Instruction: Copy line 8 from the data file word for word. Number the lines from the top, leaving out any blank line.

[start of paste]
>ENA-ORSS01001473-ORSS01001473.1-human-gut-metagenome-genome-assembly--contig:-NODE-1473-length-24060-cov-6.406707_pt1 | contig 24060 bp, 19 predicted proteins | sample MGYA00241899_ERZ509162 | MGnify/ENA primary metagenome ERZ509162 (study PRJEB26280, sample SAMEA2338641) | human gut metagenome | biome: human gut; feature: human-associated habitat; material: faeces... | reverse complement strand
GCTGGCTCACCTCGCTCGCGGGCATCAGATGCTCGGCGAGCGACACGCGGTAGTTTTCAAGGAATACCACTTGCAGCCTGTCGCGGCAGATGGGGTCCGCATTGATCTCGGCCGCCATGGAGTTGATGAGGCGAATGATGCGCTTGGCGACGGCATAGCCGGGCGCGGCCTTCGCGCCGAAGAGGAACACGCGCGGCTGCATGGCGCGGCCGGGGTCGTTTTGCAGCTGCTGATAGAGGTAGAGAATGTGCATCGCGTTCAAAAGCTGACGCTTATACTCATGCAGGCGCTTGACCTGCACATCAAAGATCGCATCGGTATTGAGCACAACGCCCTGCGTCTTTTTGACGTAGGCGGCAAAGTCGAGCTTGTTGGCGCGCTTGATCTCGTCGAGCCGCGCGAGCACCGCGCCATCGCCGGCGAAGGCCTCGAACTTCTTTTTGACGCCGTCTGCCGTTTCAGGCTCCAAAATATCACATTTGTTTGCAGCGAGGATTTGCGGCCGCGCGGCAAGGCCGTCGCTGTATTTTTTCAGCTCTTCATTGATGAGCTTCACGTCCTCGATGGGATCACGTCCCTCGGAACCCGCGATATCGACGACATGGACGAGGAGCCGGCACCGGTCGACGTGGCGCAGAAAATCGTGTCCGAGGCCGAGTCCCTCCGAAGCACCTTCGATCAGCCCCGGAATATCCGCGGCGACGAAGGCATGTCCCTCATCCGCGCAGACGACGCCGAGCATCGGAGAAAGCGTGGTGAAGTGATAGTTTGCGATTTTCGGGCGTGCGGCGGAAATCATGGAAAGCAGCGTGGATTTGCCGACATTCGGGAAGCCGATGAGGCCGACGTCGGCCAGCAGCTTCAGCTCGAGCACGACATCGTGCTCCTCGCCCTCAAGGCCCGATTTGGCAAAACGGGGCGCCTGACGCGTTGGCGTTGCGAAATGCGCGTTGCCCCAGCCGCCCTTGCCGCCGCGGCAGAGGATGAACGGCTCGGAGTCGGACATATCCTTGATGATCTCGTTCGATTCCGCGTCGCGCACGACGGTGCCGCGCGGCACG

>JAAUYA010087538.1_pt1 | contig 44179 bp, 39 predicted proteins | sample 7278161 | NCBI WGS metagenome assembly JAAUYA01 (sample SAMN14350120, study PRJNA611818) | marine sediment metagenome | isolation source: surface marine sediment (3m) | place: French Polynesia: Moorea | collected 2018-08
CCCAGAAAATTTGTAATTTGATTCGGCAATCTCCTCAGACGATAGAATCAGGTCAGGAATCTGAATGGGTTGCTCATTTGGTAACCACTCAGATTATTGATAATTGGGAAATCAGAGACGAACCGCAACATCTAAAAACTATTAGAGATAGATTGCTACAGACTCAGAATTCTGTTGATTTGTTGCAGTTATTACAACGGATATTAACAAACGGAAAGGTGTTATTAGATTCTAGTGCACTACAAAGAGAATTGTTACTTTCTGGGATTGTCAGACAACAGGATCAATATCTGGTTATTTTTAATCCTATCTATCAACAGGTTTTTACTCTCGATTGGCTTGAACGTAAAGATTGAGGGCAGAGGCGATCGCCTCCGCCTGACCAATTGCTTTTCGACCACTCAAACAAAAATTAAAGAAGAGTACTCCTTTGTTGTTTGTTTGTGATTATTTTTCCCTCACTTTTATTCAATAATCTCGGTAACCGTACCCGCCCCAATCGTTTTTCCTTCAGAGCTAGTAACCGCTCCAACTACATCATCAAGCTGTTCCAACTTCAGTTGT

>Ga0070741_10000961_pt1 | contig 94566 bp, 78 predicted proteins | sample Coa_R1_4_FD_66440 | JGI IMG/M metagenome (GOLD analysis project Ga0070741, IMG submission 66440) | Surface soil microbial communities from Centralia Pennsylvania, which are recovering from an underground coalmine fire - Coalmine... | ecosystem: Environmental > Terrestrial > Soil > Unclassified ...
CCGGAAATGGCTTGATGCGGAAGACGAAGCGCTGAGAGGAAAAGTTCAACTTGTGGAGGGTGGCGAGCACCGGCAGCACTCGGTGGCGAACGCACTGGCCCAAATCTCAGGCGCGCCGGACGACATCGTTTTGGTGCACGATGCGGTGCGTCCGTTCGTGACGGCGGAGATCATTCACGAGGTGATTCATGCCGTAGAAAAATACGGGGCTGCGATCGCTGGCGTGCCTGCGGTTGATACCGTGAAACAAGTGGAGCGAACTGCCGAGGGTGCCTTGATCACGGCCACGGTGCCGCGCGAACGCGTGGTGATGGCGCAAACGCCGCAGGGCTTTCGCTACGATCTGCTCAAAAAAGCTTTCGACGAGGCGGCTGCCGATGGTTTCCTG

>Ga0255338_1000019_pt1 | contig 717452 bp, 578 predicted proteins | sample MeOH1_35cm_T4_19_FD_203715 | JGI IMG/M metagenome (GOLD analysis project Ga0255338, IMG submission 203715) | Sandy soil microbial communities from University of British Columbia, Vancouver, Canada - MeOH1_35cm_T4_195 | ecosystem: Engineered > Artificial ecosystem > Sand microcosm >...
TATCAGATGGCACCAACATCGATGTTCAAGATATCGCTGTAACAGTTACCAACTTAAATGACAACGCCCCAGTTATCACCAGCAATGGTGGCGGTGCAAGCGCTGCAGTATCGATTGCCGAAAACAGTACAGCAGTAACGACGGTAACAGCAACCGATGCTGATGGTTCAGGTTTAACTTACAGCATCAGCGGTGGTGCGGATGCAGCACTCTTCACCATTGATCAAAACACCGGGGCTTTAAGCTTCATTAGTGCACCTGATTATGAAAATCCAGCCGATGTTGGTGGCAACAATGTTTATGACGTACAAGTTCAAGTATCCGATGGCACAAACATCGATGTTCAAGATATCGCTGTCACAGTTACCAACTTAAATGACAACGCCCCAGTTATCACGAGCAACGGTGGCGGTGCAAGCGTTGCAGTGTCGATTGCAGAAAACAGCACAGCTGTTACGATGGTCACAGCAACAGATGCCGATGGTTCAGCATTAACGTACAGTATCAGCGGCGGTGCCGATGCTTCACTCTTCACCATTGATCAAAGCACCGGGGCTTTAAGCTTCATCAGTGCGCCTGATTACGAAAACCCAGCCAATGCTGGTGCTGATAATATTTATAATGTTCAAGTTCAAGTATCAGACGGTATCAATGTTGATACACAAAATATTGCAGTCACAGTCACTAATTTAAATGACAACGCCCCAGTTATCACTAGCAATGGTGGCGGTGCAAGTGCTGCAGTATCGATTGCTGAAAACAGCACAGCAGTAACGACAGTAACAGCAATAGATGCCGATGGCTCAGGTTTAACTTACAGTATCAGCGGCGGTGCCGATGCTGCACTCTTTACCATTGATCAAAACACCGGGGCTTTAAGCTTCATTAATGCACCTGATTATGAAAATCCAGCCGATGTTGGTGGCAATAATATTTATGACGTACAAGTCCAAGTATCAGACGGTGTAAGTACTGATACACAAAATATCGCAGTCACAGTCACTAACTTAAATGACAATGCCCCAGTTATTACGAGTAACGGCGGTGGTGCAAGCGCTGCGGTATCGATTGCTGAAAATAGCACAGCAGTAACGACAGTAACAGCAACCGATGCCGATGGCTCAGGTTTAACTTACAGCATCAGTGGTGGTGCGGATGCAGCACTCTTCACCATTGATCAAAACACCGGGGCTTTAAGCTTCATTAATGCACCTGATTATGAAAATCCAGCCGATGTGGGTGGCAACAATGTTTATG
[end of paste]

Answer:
TATCAGATGGCACCAACATCGATGTTCAAGATATCGCTGTAACAGTTACCAACTTAAATGACAACGCCCCAGTTATCACCAGCAATGGTGGCGGTGCAAGCGCTGCAGTATCGATTGCCGAAAACAGTACAGCAGTAACGACGGTAACAGCAACCGATGCTGATGGTTCAGGTTTAACTTACAGCATCAGCGGTGGTGCGGATGCAGCACTCTTCACCATTGATCAAAACACCGGGGCTTTAAGCTTCATTAGTGCACCTGATTATGAAAATCCAGCCGATGTTGGTGGCAACAATGTTTATGACGTACAAGTTCAAGTATCCGATGGCACAAACATCGATGTTCAAGATATCGCTGTCACAGTTACCAACTTAAATGACAACGCCCCAGTTATCACGAGCAACGGTGGCGGTGCAAGCGTTGCAGTGTCGATTGCAGAAAACAGCACAGCTGTTACGATGGTCACAGCAACAGATGCCGATGGTTCAGCATTAACGTACAGTATCAGCGGCGGTGCCGATGCTTCACTCTTCACCATTGATCAAAGCACCGGGGCTTTAAGCTTCATCAGTGCGCCTGATTACGAAAACCCAGCCAATGCTGGTGCTGATAATATTTATAATGTTCAAGTTCAAGTATCAGACGGTATCAATGTTGATACACAAAATATTGCAGTCACAGTCACTAATTTAAATGACAACGCCCCAGTTATCACTAGCAATGGTGGCGGTGCAAGTGCTGCAGTATCGATTGCTGAAAACAGCACAGCAGTAACGACAGTAACAGCAATAGATGCCGATGGCTCAGGTTTAACTTACAGTATCAGCGGCGGTGCCGATGCTGCACTCTTTACCATTGATCAAAACACCGGGGCTTTAAGCTTCATTAATGCACCTGATTATGAAAATCCAGCCGATGTTGGTGGCAATAATATTTATGACGTACAAGTCCAAGTATCAGACGGTGTAAGTACTGATACACAAAATATCGCAGTCACAGTCACTAACTTAAATGACAATGCCCCAGTTATTACGAGTAACGGCGGTGGTGCAAGCGCTGCGGTATCGATTGCTGAAAATAGCACAGCAGTAACGACAGTAACAGCAACCGATGCCGATGGCTCAGGTTTAACTTACAGCATCAGTGGTGGTGCGGATGCAGCACTCTTCACCATTGATCAAAACACCGGGGCTTTAAGCTTCATTAATGCACCTGATTATGAAAATCCAGCCGATGTGGGTGGCAACAATGTTTATG